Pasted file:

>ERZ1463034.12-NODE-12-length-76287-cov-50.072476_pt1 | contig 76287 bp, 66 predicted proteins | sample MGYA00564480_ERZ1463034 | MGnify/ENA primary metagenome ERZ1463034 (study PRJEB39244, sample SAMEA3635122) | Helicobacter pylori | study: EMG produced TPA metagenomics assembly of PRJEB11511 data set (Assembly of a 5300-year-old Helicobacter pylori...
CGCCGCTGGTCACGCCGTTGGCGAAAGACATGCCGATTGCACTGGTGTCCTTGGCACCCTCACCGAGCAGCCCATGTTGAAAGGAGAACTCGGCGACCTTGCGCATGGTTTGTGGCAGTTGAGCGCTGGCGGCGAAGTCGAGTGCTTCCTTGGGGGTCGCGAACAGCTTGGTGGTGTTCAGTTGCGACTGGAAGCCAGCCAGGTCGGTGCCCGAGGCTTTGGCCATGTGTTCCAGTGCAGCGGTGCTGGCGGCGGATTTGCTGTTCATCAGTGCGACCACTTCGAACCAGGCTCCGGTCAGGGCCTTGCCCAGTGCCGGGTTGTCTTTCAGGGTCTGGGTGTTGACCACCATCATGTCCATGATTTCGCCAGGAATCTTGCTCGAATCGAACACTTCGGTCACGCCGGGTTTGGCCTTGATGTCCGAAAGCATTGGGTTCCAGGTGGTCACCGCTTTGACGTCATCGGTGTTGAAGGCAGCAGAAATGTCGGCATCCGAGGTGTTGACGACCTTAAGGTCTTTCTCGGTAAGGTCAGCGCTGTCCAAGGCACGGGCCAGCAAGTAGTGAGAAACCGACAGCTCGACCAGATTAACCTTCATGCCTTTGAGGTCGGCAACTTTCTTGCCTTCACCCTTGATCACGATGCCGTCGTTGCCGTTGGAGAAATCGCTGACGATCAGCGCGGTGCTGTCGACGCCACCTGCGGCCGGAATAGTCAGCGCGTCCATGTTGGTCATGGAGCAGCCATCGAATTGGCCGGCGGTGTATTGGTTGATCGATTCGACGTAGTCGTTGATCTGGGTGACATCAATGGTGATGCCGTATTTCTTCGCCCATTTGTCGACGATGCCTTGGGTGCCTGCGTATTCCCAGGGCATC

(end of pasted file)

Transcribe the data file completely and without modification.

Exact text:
>ERZ1463034.12-NODE-12-length-76287-cov-50.072476_pt1 | contig 76287 bp, 66 predicted proteins | sample MGYA00564480_ERZ1463034 | MGnify/ENA primary metagenome ERZ1463034 (study PRJEB39244, sample SAMEA3635122) | Helicobacter pylori | study: EMG produced TPA metagenomics assembly of PRJEB11511 data set (Assembly of a 5300-year-old Helicobacter pylori...
CGCCGCTGGTCACGCCGTTGGCGAAAGACATGCCGATTGCACTGGTGTCCTTGGCACCCTCACCGAGCAGCCCATGTTGAAAGGAGAACTCGGCGACCTTGCGCATGGTTTGTGGCAGTTGAGCGCTGGCGGCGAAGTCGAGTGCTTCCTTGGGGGTCGCGAACAGCTTGGTGGTGTTCAGTTGCGACTGGAAGCCAGCCAGGTCGGTGCCCGAGGCTTTGGCCATGTGTTCCAGTGCAGCGGTGCTGGCGGCGGATTTGCTGTTCATCAGTGCGACCACTTCGAACCAGGCTCCGGTCAGGGCCTTGCCCAGTGCCGGGTTGTCTTTCAGGGTCTGGGTGTTGACCACCATCATGTCCATGATTTCGCCAGGAATCTTGCTCGAATCGAACACTTCGGTCACGCCGGGTTTGGCCTTGATGTCCGAAAGCATTGGGTTCCAGGTGGTCACCGCTTTGACGTCATCGGTGTTGAAGGCAGCAGAAATGTCGGCATCCGAGGTGTTGACGACCTTAAGGTCTTTCTCGGTAAGGTCAGCGCTGTCCAAGGCACGGGCCAGCAAGTAGTGAGAAACCGACAGCTCGACCAGATTAACCTTCATGCCTTTGAGGTCGGCAACTTTCTTGCCTTCACCCTTGATCACGATGCCGTCGTTGCCGTTGGAGAAATCGCTGACGATCAGCGCGGTGCTGTCGACGCCACCTGCGGCCGGAATAGTCAGCGCGTCCATGTTGGTCATGGAGCAGCCATCGAATTGGCCGGCGGTGTATTGGTTGATCGATTCGACGTAGTCGTTGATCTGGGTGACATCAATGGTGATGCCGTATTTCTTCGCCCATTTGTCGACGATGCCTTGGGTGCCTGCGTATTCCCAGGGCATC